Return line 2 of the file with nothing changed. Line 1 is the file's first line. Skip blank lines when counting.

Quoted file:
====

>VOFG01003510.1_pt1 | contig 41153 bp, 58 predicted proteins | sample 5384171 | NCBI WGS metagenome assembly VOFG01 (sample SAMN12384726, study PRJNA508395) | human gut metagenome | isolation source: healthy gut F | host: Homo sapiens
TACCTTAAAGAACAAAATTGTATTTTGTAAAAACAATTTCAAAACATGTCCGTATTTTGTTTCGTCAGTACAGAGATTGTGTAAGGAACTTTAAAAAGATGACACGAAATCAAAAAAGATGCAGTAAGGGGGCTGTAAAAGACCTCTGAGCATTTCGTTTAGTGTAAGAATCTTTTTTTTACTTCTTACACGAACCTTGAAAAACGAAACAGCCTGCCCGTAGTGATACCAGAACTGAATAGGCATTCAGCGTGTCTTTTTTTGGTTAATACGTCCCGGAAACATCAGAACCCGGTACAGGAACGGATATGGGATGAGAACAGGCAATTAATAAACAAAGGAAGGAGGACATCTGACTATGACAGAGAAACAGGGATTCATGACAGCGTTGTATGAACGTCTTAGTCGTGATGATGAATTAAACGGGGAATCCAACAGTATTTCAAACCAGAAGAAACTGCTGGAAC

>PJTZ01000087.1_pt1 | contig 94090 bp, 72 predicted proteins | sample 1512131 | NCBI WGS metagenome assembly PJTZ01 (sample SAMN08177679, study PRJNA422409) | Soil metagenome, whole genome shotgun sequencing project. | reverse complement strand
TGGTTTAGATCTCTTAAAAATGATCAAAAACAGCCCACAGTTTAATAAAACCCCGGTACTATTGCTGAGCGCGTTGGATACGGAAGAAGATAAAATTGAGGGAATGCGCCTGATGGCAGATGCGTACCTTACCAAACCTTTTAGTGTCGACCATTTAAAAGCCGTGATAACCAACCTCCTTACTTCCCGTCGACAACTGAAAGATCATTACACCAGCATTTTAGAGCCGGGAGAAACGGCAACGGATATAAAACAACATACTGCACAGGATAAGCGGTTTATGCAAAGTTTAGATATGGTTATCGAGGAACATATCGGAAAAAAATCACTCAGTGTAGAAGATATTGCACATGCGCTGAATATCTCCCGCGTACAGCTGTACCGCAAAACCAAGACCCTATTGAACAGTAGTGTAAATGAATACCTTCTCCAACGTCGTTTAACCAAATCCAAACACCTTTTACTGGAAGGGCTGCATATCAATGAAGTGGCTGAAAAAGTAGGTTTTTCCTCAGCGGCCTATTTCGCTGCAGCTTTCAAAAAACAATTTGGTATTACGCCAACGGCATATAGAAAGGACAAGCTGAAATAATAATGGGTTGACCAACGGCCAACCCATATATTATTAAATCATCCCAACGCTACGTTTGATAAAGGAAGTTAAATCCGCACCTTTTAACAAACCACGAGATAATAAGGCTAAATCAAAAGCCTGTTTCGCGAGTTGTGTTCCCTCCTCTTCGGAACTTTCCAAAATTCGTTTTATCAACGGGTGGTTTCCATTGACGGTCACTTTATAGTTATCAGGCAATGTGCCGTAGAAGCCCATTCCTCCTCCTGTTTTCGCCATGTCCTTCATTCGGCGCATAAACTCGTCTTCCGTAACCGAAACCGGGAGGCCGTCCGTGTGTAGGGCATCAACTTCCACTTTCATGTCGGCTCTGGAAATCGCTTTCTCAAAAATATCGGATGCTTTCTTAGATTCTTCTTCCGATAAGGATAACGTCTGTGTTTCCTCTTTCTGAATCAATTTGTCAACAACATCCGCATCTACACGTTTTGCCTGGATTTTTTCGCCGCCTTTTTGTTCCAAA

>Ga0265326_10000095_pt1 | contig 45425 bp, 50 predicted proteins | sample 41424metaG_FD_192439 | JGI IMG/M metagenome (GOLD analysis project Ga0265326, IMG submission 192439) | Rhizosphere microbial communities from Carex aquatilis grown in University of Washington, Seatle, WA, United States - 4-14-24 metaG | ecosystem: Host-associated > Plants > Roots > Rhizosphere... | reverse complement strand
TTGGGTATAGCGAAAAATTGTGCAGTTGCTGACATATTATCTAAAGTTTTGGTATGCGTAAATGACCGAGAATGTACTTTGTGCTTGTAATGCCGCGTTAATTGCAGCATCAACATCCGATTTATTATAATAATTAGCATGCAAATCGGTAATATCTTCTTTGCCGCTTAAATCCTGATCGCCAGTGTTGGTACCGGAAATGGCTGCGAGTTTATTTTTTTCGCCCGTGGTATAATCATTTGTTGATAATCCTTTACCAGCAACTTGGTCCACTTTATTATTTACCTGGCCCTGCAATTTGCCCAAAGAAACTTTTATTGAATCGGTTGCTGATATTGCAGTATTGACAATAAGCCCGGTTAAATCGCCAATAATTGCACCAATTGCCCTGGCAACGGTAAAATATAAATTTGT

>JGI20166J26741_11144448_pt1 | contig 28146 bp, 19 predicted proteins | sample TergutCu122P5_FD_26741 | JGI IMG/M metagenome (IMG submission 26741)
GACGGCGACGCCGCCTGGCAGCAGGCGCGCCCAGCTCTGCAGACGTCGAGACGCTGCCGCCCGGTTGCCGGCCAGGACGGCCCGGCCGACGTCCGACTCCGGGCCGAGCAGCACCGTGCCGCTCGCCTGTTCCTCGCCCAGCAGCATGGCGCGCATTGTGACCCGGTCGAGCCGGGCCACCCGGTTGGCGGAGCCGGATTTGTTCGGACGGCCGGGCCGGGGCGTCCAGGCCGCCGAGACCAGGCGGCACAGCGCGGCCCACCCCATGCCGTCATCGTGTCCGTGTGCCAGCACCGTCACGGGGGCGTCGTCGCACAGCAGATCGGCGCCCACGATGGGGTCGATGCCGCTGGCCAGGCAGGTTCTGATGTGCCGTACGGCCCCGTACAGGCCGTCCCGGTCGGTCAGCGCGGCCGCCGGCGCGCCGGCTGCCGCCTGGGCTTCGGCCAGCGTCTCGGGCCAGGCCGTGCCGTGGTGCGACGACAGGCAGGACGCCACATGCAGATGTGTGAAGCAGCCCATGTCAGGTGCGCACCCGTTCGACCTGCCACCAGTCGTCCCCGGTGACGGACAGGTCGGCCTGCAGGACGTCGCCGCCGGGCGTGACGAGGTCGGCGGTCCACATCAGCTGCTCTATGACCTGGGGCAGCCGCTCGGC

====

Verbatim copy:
TACCTTAAAGAACAAAATTGTATTTTGTAAAAACAATTTCAAAACATGTCCGTATTTTGTTTCGTCAGTACAGAGATTGTGTAAGGAACTTTAAAAAGATGACACGAAATCAAAAAAGATGCAGTAAGGGGGCTGTAAAAGACCTCTGAGCATTTCGTTTAGTGTAAGAATCTTTTTTTTACTTCTTACACGAACCTTGAAAAACGAAACAGCCTGCCCGTAGTGATACCAGAACTGAATAGGCATTCAGCGTGTCTTTTTTTGGTTAATACGTCCCGGAAACATCAGAACCCGGTACAGGAACGGATATGGGATGAGAACAGGCAATTAATAAACAAAGGAAGGAGGACATCTGACTATGACAGAGAAACAGGGATTCATGACAGCGTTGTATGAACGTCTTAGTCGTGATGATGAATTAAACGGGGAATCCAACAGTATTTCAAACCAGAAGAAACTGCTGGAAC